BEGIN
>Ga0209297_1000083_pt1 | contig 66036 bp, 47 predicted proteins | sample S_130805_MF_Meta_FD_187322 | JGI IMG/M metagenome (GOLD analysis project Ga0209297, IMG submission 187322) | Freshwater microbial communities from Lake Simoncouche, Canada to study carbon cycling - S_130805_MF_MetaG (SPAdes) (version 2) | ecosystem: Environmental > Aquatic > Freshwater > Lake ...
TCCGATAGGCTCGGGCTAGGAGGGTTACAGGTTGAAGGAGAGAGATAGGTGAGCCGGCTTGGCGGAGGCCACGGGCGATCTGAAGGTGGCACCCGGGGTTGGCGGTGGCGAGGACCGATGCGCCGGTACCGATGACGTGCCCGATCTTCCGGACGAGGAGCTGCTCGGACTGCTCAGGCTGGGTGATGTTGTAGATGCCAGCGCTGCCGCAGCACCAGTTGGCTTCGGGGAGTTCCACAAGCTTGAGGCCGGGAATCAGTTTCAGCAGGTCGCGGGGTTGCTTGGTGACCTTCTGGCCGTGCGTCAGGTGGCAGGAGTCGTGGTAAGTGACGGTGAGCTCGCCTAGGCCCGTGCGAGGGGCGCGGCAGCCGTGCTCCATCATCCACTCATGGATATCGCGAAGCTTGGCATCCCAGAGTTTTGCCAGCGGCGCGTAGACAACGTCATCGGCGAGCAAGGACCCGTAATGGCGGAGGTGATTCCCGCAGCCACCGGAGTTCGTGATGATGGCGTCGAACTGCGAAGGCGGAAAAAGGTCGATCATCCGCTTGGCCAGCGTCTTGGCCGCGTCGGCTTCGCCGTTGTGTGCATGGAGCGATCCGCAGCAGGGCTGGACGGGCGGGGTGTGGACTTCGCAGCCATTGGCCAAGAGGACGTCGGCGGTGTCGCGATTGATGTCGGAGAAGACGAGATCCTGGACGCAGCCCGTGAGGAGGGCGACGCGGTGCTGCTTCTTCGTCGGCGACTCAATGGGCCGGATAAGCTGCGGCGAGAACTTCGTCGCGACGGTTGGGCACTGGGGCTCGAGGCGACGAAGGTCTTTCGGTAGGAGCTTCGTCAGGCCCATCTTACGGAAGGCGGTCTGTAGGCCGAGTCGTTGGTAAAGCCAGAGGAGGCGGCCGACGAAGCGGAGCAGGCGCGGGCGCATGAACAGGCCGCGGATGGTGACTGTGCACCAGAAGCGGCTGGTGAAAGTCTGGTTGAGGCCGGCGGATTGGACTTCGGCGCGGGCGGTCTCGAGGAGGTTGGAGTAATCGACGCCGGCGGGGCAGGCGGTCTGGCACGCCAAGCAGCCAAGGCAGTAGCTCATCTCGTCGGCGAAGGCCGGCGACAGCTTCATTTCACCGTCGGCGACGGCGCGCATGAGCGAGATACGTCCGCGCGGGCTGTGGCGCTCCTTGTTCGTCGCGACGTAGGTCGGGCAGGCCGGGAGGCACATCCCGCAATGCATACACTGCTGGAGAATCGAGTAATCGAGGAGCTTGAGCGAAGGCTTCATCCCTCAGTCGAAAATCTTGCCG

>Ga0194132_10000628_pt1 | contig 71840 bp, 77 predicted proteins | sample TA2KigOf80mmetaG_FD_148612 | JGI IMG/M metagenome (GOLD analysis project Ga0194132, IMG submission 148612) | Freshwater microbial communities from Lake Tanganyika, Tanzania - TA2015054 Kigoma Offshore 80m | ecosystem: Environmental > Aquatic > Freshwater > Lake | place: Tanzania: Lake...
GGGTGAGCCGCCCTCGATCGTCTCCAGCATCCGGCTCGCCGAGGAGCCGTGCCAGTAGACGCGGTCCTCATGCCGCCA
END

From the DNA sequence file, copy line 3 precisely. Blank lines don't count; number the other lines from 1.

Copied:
>Ga0194132_10000628_pt1 | contig 71840 bp, 77 predicted proteins | sample TA2KigOf80mmetaG_FD_148612 | JGI IMG/M metagenome (GOLD analysis project Ga0194132, IMG submission 148612) | Freshwater microbial communities from Lake Tanganyika, Tanzania - TA2015054 Kigoma Offshore 80m | ecosystem: Environmental > Aquatic > Freshwater > Lake | place: Tanzania: Lake...